An Inca family and the fizzy sugar beverage

Floating somewhere between blasphemy and kitsch, there’s recently appeared on Peru’s airwaves a gloriously goofy TV ad campaign for Sabor de Oro that strikes gold.

Mind you, this is not an endorsement for the florescent yellow Oro cola, which for years has waged an uphill battle for market share in Peru’s Inca Kola-dominated landscape. It’s just that these commercials are a riot.

The aim of this Oro ad campaign is clearly to claim a piece of Peruvians’ “Inca” consumer identity.

The campaign was the brainchild of Ad agency Circus and Lima-based production company Tunche Films. Their postmodern marketing plays footsie with iconic Inca symbols and Quechua language, superimposed on modern family life in “Golden Moments”:

  • The little boy who builds a Machu Picchu sandcastle during the family vacation
  • The Inca dad who farcically has the great idea turning a fierce Andean puma into the children’s docile pet
  • The Chaski delivery boy at the door in 30 minutes or less with a “12-Angle Pizza,” an order of garlic bread and, “Oh, I almost forgot, the 3.3 mega-liter bottle of Sabor de Oro soda.”

Sabor de Oro has been made since the 1980s by the Añaños family, from Ayacucho in Peru southern Andes. It is quite unbelievably sweeter than Inca Kola, which since the 1930s has trumpeted itself as “El Sabor del Peru” (the taste of Peru).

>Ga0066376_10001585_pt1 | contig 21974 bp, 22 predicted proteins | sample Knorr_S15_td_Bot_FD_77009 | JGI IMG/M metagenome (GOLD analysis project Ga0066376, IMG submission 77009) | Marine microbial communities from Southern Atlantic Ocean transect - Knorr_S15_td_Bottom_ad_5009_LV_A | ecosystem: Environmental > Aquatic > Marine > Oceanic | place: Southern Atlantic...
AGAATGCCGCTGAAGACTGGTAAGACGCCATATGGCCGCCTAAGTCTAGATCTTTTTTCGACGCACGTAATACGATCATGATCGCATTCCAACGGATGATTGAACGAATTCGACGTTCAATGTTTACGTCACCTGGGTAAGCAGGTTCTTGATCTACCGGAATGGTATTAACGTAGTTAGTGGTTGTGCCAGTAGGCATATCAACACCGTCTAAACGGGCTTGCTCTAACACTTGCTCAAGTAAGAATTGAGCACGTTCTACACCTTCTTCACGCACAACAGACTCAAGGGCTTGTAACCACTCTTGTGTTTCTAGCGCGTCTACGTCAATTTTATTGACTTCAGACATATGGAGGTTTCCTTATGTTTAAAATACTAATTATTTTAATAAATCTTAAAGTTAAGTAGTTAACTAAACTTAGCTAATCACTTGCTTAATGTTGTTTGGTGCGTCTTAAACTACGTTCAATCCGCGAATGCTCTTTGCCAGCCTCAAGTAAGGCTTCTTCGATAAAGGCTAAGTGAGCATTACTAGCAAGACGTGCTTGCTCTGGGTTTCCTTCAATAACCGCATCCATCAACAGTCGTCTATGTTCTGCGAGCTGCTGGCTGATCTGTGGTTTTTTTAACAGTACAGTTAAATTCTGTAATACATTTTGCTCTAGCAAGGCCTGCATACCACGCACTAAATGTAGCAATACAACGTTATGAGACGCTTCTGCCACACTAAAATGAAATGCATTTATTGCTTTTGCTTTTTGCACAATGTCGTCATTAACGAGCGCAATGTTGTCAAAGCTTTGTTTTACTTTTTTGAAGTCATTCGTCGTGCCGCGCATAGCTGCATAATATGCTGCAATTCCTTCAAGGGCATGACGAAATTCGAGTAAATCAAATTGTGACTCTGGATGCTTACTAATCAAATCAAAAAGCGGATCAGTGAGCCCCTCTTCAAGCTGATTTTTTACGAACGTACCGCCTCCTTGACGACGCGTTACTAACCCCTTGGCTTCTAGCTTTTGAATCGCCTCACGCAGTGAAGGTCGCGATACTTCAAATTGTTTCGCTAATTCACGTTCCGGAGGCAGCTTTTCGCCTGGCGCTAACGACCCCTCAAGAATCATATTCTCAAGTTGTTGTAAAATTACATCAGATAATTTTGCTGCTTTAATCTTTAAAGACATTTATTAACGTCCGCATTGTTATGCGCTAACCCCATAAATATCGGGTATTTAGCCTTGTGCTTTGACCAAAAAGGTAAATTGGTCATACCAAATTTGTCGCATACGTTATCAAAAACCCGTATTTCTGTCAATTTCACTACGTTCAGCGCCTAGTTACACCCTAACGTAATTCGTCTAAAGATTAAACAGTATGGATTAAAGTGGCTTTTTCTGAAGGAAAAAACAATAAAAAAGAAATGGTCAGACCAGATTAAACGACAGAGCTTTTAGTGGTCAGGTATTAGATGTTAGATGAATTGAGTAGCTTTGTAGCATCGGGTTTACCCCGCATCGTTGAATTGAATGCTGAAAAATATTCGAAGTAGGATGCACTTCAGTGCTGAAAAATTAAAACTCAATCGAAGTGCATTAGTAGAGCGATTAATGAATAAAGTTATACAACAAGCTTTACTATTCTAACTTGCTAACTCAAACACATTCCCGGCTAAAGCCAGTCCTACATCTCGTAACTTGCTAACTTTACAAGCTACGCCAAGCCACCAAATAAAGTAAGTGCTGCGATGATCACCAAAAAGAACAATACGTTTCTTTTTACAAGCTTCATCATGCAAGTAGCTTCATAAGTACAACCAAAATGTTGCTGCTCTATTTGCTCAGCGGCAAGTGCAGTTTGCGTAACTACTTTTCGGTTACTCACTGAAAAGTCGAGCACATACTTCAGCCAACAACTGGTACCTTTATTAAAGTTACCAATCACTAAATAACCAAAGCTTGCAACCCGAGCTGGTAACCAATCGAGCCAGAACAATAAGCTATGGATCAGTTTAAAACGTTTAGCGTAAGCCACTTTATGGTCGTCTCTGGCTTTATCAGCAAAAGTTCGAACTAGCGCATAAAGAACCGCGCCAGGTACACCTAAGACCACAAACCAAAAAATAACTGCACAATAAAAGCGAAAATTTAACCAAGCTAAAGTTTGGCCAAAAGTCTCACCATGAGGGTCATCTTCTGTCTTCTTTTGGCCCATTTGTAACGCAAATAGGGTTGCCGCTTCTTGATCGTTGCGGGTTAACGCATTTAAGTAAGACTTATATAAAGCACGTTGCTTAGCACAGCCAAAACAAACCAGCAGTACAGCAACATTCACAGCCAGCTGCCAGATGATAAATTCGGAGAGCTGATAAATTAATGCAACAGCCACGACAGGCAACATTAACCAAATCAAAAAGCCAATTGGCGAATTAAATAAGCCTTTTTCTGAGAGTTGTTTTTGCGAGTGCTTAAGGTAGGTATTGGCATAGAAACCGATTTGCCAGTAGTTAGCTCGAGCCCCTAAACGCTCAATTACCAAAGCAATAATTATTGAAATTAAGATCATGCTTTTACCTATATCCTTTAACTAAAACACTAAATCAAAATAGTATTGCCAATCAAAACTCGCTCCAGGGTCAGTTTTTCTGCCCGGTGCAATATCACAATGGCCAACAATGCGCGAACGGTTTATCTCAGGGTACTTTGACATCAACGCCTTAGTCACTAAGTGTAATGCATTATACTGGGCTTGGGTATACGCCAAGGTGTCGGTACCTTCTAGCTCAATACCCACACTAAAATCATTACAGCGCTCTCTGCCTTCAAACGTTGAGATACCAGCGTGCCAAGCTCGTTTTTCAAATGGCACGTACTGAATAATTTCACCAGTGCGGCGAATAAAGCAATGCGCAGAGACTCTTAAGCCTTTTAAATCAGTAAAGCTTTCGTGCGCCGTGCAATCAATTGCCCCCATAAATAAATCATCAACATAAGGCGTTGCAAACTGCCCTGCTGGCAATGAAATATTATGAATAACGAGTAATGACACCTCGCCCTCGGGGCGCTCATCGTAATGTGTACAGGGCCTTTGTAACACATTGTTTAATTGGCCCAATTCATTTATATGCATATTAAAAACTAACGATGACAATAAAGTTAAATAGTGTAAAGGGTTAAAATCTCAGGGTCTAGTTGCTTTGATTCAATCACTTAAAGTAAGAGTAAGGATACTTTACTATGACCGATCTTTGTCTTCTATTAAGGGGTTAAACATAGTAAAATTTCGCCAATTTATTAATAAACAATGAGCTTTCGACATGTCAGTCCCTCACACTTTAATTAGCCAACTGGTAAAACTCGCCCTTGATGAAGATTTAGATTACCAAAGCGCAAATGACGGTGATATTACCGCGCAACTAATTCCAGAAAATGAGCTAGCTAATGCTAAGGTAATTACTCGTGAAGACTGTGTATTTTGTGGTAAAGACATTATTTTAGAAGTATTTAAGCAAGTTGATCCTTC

You might have a hard time finding Oro. It’s not sold everywhere. (In fact, I couldn’t find it in a single store around the Plaza de Armas this afternoon.) In contrast, most holidaymakers who come to Peru will have no trouble encountering Inca Kola. It is ubiquitous.

That’s why it has earned a “rite of passage” status for most tourists.

Lightly carbonated, and brimming with sugar and caffeine, Inca Kola has a unique taste. It owes its flavor to the herb Yerba Luisa (AKA: lemon grass), and is described as “light and fruity” by those who love it, and “liquid Bazooka bubble gum” by those who don’t.

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Authored by: Rick Vecchio

Rick Vecchio, Fertur’s director of development and marketing, was educated at the New School for Social Research and Columbia Graduate School of Journalism. He worked for Pacifica Radio WBAI and as a daily reporter for newspapers in New Jersey, New York and Massachusetts. Then in 1996, he decided it was time to realize a life-long dream of traveling to Peru. He never went back. While serving as Peru country manager for the South American Explorers from 1997-1999, he fell in love with Fertur's founder, Siduith Ferrer, and they married. Over the next six years, he worked as a correspondent for The Associated Press. Meanwhile, Siduith built the business, which he joined in January 2007. Now he designs custom educational and adventure tour packages for corporate and institutional clients, oversees Fertur’s Internet platform and occasionally leads special trips, always with an eye open for a good story to write about.

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